Jack Shroder, GSAF Trustee, Research Coordinator at the Center for Afghanistan Studies, and Professor Emeritus at the University of Nebraska Omaha, shares how his desire to see the geosciences prosper inspires his service to the Foundation.
What inspires you to give so freely of your time serving as a GSAF Trustee?
The flip answer is that being able to schmooze with people who can give scholarship and other monies to GSA to help students is right up my alley. A more measured response would be that I enjoy being able to hear what is going on in the discipline as a whole. This fulfills a certain hunger to see that the discipline that I started to learn when I was so young (picking up quartz crystals in outcrops and outwash in Vermont in my childhood, Boy Scout merit badges) prospers; the fact that my beloved discipline actually appears to have a good future pleases me.
What motivates you to give to GSA?
It seems to have started back in early graduate school, when I could foresee that I wanted eventually to be able to have enough financial wherewithal to donate to the discipline after I retired, even if retirement was going to be after a fairly low-paying salary as a college faculty member. One possible way to do this, I thought, might be to purchase antiquarian geology materials if they were cheap enough and I had a little extra money to pay for them. This enabled me to haunt old bookstores in whatever city I was traveling in all over the world on my many geology field trips in the United States, Europe, Asia, and Africa. In short order, in fact, I started to find real antiquarian treasures, so that eventually I worked my way up to the likes of Lyell, Hutton, Smith, and lots of other names we all know. I sold that collection recently for enough monies to fund the Shroder Mass Movement Award.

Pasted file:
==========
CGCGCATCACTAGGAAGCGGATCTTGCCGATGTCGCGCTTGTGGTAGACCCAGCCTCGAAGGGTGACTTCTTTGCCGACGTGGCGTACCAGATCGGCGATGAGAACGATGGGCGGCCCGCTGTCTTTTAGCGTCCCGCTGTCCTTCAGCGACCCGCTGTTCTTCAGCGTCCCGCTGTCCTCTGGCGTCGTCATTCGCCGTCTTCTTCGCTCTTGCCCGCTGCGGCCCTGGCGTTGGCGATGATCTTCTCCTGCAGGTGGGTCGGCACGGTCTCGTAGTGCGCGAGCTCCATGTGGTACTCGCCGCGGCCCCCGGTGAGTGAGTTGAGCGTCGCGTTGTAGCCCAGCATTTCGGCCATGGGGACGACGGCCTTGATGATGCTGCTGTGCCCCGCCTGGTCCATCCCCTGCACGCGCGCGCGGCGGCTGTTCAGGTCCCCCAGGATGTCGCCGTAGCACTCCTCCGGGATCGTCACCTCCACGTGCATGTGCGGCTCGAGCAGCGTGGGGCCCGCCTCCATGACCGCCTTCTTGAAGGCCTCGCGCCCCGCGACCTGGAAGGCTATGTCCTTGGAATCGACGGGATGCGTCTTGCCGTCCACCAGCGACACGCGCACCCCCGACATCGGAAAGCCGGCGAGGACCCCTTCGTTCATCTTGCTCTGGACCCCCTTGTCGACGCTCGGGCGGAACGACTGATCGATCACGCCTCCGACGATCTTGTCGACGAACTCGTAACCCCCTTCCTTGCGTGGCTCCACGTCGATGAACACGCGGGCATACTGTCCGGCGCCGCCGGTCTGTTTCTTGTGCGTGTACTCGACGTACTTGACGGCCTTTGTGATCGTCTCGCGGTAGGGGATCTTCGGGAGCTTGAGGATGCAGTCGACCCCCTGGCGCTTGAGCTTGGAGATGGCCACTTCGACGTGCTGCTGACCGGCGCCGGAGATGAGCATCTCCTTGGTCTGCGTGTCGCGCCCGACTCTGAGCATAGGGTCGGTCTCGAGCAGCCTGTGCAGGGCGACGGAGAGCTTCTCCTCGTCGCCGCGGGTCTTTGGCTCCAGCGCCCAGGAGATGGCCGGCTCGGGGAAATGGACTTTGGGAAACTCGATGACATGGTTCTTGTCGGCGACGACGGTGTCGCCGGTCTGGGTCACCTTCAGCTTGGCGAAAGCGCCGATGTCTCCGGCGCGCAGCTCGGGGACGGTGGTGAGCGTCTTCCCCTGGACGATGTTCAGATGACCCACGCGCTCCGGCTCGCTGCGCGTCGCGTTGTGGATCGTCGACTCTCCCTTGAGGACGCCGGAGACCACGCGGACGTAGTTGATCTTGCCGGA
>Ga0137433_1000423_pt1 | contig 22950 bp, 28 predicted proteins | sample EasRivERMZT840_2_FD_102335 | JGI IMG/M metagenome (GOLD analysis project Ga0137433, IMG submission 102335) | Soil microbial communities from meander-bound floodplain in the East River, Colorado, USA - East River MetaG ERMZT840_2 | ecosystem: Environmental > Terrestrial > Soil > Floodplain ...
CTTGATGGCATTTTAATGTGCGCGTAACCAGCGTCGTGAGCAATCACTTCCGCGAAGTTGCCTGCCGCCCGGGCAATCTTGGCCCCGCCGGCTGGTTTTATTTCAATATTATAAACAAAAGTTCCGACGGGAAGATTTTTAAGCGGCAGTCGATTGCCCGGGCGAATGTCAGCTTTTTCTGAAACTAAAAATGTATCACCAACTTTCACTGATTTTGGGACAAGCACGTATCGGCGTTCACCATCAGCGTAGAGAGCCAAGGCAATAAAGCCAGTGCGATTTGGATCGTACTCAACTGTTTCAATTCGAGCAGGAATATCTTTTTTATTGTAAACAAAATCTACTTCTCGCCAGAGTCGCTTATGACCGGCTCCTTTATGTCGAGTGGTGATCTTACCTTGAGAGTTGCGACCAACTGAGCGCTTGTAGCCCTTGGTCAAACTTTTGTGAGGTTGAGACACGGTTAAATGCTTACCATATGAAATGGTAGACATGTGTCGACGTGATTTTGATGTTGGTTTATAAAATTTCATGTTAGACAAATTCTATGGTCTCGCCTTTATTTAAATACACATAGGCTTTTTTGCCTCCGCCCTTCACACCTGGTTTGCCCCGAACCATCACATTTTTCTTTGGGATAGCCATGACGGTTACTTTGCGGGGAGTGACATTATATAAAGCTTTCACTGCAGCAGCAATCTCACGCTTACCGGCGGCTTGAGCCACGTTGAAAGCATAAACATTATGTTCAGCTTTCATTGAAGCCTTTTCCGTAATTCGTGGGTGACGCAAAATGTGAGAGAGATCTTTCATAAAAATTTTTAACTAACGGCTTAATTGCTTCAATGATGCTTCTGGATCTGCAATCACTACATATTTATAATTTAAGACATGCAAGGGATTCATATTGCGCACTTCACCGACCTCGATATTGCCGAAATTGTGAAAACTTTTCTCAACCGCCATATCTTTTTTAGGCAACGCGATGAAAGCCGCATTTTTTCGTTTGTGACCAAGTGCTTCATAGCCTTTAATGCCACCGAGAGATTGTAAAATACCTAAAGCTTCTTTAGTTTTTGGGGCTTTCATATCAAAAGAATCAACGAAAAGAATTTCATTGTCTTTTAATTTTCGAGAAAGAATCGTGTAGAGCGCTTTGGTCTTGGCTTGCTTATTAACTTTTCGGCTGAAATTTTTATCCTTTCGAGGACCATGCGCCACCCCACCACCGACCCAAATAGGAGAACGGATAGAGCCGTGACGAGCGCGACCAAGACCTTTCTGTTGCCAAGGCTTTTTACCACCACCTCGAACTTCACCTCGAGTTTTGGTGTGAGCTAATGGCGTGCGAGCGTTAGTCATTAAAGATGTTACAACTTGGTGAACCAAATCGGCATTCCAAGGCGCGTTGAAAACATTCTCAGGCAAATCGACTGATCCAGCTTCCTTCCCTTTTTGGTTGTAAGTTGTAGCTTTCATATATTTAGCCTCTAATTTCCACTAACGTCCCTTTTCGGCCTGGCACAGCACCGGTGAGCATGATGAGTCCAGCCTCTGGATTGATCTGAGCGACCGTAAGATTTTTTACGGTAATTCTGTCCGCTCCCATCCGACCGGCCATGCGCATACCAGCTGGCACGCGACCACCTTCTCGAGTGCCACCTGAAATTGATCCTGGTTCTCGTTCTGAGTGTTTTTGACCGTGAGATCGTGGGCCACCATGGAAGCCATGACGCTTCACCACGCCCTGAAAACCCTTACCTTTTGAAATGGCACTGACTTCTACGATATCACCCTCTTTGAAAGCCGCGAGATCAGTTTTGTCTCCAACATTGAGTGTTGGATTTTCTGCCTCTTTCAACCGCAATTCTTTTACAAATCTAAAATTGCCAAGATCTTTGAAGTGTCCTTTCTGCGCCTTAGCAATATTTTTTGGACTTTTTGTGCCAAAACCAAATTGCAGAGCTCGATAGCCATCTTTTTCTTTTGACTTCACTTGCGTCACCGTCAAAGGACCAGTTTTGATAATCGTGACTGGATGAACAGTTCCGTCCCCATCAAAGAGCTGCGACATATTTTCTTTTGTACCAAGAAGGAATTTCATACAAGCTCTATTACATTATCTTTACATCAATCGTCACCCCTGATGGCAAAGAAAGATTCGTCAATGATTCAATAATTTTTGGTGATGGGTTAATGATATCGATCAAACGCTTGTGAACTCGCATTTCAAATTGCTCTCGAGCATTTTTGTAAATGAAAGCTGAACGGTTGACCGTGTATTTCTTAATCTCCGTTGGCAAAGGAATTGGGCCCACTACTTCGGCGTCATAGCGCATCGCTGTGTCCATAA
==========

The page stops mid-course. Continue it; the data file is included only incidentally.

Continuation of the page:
What would you say to others thinking about making a financial commitment to the Society?
You could give your money in a variety of ways or to a lot of different organizations, but your donation to GSA can be followed from donation, through student application, to recipient, so that you can see where it goes or what it is being used for.
What would you like to say to other people who donate their time and resources to GSA?
Donations of time or money to GSA seem to give you more “geo-bang” for your buck than elsewhere. After all, where else can you see your hard-earned dollar go so directly to students in need?